An Eighteenth Century or earlier Persian ceramic ewer in a vibrant turquoise glaze sold for $1,380. A pair of Nineteenth Century Persian miniatures depicting court life brought $1,295, and a period Persian war helmet drew $1,150 from a buyer in Oxford, England.
Made of human bone and carved, a Tibetan necromancer’s apron from the Nineteenth Century or earlier was sold to an area collector in the gallery for $4,600. The apron had been part of the collection of Marilynn B. and James W. Alsdorf of Chicago and had been exhibited at institutions in that city. It was published in A Collecting Odyssey: The Alsdorf Collection of Indian and East Indian Art by Pratapaditya Pal. The successful bidder has been a frequent buyer of the eclectic at Estates Unlimited sales over the years. A large taxidermy lion that she purchased several years ago was seen riding home in the back of her husband’s pickup truck.
A Seventeenth Century Chinese gilt bronze seated deity of the Ming period fetched $3,400. A late Eighteenth or early Nineteenth Century pair of large (26 inches) gilt bronze Thai monks realized $3,163 and is headed to China.
A Qing dynasty bowl in ruby glaze with a six-character mark brought $2,450. A 17-inch Chinese meiping vase with a five-clawed dragon and flowers on a yellow ground sold for $1,840. A dainty Song dynasty hand mirror, cited in Later Chinese Bronzes by Rose Kerr sold online for $1,035.
Measuring 10 inches, a Twentieth Century Chinese carved green-gray jade figure of a fish had brown marks and sold for $2,875.
A large (28 inches) Vera Cruz ceramic figure of a warrior, circa 600‹00, brought $4,313. The figure, from the Gulf Coast of Mexico, was painted in black and buff with a loin cloth, chest pectorals and a headdress. A Chontal face mask from Guerrero, Mexico, and dating from about 200 BC to 200 AD, was made from a carved and speckled hardstone plank and sold for $1,610. It had been part of the collection of Joseph F. McCrindle.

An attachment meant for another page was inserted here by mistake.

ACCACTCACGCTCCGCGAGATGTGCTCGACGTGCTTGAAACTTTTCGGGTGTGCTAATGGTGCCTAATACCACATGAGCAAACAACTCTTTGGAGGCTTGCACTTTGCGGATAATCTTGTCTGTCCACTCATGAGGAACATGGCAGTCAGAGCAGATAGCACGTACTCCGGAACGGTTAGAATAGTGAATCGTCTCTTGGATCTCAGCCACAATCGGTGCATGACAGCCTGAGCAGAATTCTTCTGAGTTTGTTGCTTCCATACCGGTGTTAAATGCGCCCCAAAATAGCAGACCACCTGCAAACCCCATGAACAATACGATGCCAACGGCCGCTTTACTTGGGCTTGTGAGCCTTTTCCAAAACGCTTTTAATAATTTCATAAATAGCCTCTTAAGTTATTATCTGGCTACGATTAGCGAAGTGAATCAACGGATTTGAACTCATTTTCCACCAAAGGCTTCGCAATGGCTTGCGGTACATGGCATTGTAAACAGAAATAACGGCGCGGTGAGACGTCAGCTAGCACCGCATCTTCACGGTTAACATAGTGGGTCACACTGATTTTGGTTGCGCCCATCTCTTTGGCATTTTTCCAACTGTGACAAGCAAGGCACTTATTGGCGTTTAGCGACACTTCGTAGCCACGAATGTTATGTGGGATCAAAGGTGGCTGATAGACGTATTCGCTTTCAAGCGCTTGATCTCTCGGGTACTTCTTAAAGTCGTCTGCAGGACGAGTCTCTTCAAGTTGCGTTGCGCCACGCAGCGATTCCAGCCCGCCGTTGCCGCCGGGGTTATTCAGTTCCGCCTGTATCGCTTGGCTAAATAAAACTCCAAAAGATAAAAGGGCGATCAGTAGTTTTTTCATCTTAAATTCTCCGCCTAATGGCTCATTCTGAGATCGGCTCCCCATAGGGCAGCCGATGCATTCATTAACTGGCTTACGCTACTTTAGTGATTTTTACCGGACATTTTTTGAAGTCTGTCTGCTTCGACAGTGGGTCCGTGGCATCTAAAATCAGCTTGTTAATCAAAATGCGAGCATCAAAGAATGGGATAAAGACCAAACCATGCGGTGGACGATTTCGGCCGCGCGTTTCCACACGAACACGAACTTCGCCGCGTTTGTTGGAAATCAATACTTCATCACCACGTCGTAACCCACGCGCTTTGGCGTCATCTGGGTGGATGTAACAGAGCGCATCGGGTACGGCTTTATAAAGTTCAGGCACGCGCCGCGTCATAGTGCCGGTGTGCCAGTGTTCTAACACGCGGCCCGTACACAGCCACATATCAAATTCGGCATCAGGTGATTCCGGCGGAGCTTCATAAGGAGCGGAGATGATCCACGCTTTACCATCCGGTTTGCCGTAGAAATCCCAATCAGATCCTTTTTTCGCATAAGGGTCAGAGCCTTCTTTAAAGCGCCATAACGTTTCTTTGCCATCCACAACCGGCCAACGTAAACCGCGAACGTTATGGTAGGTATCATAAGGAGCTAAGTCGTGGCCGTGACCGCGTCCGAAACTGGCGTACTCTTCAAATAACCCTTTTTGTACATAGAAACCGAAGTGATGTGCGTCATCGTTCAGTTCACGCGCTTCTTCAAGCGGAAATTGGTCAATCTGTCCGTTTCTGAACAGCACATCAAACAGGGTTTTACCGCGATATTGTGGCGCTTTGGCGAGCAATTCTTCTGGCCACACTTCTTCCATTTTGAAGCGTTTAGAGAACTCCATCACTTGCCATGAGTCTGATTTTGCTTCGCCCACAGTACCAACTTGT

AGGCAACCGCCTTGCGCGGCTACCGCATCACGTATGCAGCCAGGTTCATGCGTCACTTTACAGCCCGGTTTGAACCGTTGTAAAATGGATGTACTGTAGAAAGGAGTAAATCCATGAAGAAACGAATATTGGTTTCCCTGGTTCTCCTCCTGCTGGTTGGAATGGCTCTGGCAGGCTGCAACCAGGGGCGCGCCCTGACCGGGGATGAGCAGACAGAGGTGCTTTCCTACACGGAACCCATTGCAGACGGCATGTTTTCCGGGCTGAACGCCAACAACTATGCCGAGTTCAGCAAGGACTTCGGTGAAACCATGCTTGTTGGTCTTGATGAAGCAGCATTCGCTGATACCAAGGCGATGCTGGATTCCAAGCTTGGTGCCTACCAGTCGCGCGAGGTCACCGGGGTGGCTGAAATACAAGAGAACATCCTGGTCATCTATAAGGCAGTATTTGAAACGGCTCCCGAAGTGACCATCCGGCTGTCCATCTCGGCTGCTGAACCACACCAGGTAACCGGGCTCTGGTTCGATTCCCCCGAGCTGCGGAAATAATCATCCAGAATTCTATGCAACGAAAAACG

At 14½ by 9½ inches, a large Chupicuro pottery ceremonial tripod vessel, circa 500″00 BC, went to a phone bidder for $1,380. An 8-inch Chinesca pottery seated figure from West Mexico, dating between the Second Century BC to the Third Century AD was $1,380.
Painted with a geometric design, a large Narino (Colombian) painted amphora, circa 500 to 1000, was $1,380.
An artfully arranged group of nine late Nineteenth and early Twentieth Century Southeastern Asia tribal spears included some carefully wrought and fancifully decorated examples from Philippines, Indonesia and the Bontoc, Asmat and Ifugao tribes brought $1,150. The group came from the early Twentieth Century collection of Mrs Marcus Darling.
Two Nineteenth Century pieces that crossed the block included a Hawaiian carved koa wood bowl, 6¾ inches in diameter, $2,760, and a figure of the Madonna and Child, $2,300. The figure had .800 silver marks and remains of gilding and depicted the Madonna with a crown and scepter. An Eighteenth or Nineteenth Century wood figure of Christ on the cross brought $1,955. The figure included in its provenance Arnold Coward’s private collection in his Museum Macabre in Honolulu. From the same collection, another Eighteenth or Nineteenth Century example brought $1,840.
Also from Coward’s museum was a Seventeenth Century carved head of Christ that realized $1,610. A carved recumbent figure of Christ after his body was removed from the cross sold for $1,380.
A European lot of interest was an early Seventeenth Century majolica crespina that may have been made at the Patanazzi pottery in Urbino. It sold for $1,093.
All prices quoted reflect the buyer’s premium. For information, 401-781-1181 or www.estatesunlimited.com .